I used Michael Thomas but as there are no classes in our part of the uk the first time I went out to Italy I'd only got the basics.After 4 years of working on the house dealing with 3 or 4 different workmen who speak no English I've got to the stage I can speak Italian in a basic form ie no philisophical conversations.I like to listen to how people use Italian in reality rather than how its written or taught in a class.I find I pick up at least 2 or 3 useful new phrases each time I go out - for example I arrived at a hotel and someone heard me and shouted arriivo! So now when anyone calls for me I use that as a reply if Its something I'm doing.I also picked I that Italians use I said ie 'ho detto' and I can just put the to have verb which I know in front of the to say verb!In Abruzzo most of the peole speak dialect and drop the vowel sound from the end of words and in the next vilage they use a French/Italian mix of language so its hopeless just learning from a book or CD.I've just bought Barrons Italian Idioms - which I got on Amazon and its excellent as these are the things you'd love to say but just cannot translate to Italian.Whats this mean in English???'un morto di fame' 

In reply to by myabruzzohome

I can get La Stampa on the internet but cannot open the videos.  Do you know what kind of driver or codex I need to do that?  I have tried the web Rai but still have not been able to get it to work.  Any suggestions would be helpful.Don L

 i came at all this from a different angle...  having had a fairly wide european life for many years had picked up basics in most alnguages ... of the places  i used to spend time ... but nothing formal... married an Italian and had to start spending time with Italians and my understnding grew .. a lot..speech little...  wactching Italian TV in Engalnd was the biggest help i believe..  ant sat box aimed at the right satelite and you get the theree RAI progs for nothing... is one of the best ideas  given..and radio is even simpler...  my Italian is still atrocious.. am sure most of you that have done grammar courses will speak better than me... and thats seven years down the line... however i pretty well understand it all now.. speed  a nightmare to start now feels almost in comparison like they are talking in slow motion...  and really its not a far stretch to realise that Italians get completely lost in english if they are with a crowd of english speakers nattering away.... instead of just one on one... italian speed is the same as english speed its just we dont realise how we cut off word ends and roll them together to make it unintelligeble  for the average non english speaker... my posatings are an excellent examople ... almost coded if you are not english... but most english speakers can work out my mis spellings and lack of punctuation..and get the sense...imagine if you were Italian trying to read what i attempt to write...  so i agree with most of the above advice... it will come with time... doing the basic ground work is something i skipped... because im lazy and also have an italian/english speaking wife and son...  so always had a safety net... but being immersed in the sound.. and this changes from area to area with the sort of knowledge you have will lead to within a few weeks of being easily able to get basics and even start replying like Becky... my main problem now is that at a party with a lot of englsih people i could not understand a word they said...  well actually not a desperate problem not soemthing that occurs very often... but it sort of makes your head swim...  am happier now in mixed circles...have a few friends with anglo italian type partnerships with friends that are italian and speak some english and the conversation really flows well as everthing gets mixed up... all very strange i  know...  but i think you that tak the time to learn the basics properly will find little trouble once you get the cahnce to spend decent amounts of time here... am impressed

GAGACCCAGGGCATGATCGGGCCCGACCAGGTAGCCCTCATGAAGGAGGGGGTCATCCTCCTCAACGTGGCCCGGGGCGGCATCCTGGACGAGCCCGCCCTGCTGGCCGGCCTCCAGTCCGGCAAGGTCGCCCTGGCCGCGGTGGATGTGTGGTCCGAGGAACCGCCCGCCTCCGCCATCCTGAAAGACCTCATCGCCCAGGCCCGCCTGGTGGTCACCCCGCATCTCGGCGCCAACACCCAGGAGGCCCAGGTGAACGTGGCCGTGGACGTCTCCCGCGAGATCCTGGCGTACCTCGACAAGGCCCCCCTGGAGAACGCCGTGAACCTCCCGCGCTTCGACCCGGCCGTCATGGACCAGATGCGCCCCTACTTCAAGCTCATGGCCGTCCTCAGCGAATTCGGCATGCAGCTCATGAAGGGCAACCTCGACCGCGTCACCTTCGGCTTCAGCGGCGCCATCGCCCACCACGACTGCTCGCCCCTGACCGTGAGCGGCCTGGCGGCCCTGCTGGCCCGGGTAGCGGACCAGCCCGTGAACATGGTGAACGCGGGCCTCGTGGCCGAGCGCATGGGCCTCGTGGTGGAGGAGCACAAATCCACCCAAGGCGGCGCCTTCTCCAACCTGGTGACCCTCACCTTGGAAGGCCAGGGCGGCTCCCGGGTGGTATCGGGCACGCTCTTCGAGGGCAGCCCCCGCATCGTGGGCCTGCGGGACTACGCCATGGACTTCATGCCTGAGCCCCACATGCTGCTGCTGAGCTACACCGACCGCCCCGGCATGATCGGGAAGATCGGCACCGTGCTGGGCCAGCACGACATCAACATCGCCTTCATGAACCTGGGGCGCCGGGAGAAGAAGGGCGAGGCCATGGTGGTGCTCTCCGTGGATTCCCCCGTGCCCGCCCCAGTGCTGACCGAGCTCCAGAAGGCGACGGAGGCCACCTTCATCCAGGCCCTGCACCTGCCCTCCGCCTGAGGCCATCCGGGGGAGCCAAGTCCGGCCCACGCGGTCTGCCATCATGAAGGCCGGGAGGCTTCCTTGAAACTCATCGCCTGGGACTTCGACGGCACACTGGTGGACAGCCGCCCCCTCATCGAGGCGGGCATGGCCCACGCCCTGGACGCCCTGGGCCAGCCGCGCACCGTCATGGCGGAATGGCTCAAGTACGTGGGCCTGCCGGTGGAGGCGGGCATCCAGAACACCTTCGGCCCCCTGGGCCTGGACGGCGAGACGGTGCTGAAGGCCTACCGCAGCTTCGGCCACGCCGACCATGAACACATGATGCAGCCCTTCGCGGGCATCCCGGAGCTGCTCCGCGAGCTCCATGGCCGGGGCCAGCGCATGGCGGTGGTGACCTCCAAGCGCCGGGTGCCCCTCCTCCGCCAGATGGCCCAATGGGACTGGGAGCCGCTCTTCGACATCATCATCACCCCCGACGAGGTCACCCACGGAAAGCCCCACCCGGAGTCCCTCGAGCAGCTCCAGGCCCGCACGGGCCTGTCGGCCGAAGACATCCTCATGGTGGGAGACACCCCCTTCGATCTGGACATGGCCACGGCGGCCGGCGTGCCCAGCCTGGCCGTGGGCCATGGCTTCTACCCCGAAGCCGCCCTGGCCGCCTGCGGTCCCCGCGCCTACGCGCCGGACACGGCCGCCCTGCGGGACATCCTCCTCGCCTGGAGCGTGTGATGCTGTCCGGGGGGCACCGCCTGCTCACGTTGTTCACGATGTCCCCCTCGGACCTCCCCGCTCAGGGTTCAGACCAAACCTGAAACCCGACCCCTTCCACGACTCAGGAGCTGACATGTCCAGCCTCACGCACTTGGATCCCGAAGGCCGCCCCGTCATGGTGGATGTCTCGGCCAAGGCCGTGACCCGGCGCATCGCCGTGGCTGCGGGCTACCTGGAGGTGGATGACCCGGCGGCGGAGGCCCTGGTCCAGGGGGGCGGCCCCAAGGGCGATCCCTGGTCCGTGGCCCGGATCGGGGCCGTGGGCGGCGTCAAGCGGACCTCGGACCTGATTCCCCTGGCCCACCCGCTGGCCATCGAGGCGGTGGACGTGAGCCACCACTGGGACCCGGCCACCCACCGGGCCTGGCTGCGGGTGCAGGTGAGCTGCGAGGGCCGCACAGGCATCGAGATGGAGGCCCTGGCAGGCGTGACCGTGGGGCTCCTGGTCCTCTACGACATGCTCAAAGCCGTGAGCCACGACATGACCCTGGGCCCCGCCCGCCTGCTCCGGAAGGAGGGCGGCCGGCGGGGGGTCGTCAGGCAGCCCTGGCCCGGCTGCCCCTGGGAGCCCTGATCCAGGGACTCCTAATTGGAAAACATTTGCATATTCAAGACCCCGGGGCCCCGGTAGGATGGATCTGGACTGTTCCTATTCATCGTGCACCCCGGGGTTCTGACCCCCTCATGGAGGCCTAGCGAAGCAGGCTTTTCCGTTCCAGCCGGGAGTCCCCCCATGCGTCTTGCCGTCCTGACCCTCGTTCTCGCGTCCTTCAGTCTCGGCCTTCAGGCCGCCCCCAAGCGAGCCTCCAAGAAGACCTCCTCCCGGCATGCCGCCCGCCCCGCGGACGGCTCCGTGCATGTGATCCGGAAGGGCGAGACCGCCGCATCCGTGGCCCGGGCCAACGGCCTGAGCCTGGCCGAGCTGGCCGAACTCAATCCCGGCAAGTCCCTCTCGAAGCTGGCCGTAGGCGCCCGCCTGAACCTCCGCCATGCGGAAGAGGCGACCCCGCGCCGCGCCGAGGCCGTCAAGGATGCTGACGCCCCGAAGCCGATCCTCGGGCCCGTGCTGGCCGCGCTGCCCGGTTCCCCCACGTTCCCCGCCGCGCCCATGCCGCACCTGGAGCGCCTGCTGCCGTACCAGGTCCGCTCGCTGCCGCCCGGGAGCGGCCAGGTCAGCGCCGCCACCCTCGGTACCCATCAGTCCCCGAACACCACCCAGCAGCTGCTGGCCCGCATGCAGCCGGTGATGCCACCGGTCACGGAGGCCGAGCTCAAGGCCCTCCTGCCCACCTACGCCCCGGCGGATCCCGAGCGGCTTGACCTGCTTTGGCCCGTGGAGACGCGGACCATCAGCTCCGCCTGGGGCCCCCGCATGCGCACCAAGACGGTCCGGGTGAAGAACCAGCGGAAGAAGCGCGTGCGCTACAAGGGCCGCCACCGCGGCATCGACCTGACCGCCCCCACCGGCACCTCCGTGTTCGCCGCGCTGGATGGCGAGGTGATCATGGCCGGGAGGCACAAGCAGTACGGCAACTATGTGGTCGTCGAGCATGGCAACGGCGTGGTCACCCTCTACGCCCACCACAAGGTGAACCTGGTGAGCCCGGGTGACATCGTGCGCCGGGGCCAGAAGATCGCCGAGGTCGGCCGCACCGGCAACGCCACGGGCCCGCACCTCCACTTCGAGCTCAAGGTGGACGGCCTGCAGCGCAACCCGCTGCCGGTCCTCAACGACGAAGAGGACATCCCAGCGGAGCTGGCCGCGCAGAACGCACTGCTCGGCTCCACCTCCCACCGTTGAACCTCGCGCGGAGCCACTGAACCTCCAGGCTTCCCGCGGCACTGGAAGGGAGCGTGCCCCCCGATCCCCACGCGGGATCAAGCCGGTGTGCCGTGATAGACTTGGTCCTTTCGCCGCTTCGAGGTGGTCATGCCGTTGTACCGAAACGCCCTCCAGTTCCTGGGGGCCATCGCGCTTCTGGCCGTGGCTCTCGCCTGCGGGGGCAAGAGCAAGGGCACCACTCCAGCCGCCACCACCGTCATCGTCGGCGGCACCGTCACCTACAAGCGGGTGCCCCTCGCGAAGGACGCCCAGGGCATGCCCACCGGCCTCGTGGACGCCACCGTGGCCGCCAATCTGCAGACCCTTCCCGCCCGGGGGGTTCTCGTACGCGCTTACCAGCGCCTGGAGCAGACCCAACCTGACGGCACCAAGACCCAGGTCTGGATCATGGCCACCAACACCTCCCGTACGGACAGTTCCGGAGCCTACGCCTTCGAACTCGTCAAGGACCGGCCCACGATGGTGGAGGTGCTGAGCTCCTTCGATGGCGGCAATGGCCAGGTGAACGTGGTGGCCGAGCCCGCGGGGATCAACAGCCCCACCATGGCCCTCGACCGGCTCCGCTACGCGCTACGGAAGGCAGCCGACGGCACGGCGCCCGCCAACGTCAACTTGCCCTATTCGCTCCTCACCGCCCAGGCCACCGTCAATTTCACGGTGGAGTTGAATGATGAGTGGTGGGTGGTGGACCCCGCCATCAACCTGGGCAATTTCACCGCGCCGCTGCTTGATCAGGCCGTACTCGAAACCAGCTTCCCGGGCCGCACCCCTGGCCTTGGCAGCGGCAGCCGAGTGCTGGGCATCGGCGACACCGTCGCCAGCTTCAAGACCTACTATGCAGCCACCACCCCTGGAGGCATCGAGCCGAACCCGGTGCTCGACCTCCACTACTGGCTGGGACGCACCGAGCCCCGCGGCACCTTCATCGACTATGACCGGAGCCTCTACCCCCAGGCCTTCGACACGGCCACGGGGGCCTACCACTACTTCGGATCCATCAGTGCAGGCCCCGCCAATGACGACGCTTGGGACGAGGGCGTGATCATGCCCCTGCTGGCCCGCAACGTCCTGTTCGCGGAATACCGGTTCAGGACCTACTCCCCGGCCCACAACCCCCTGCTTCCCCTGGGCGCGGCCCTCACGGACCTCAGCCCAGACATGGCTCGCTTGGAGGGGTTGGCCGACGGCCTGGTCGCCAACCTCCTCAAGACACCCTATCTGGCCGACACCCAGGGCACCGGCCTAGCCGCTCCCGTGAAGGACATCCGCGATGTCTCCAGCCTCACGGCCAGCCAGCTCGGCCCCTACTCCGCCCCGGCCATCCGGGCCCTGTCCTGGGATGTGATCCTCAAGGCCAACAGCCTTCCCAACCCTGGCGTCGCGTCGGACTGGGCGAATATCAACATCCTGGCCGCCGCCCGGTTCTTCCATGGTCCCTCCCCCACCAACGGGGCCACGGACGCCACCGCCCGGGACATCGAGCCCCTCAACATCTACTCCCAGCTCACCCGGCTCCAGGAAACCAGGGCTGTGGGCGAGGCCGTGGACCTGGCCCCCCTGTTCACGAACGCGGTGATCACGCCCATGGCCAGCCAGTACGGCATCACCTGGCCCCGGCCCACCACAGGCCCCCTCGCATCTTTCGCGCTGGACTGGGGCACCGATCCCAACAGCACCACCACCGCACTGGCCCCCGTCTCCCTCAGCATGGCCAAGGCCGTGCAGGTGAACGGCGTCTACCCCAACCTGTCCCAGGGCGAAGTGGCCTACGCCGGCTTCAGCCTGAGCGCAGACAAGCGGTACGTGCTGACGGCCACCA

I wonder how much time its going to take me to learn.I find I understand much more Italian than I am able to speak, and it does depend on who I am with. I can spend hours with my friend Paola who speaks alittle English, so between the two of us we seem to chatter on with no problem, but with others I am lost. I really do admire the English people here who are fluent in Italian, but doubt I will ever achieve that, was rubbish at languages at school and that trait has followed me here.A

I came back from Italy feeling much more confident with the language than I was before I went. I even understood more of what the eighty year old lady next door to us was saying, and she often speaks in dialect.We do have access to some of the Italian TV stations here in England, but I rarely get time to watch TV, so I don't get much practise in that way. Also I do now feel that with more time spent in Italy that understanding the language will come and that eventually (maybe one day) I will become fluent.Thanks for the encouragement, it helped me to go to Italy in the right frame of mind to pay more attention and to listen carefully to what was being said to me! Toni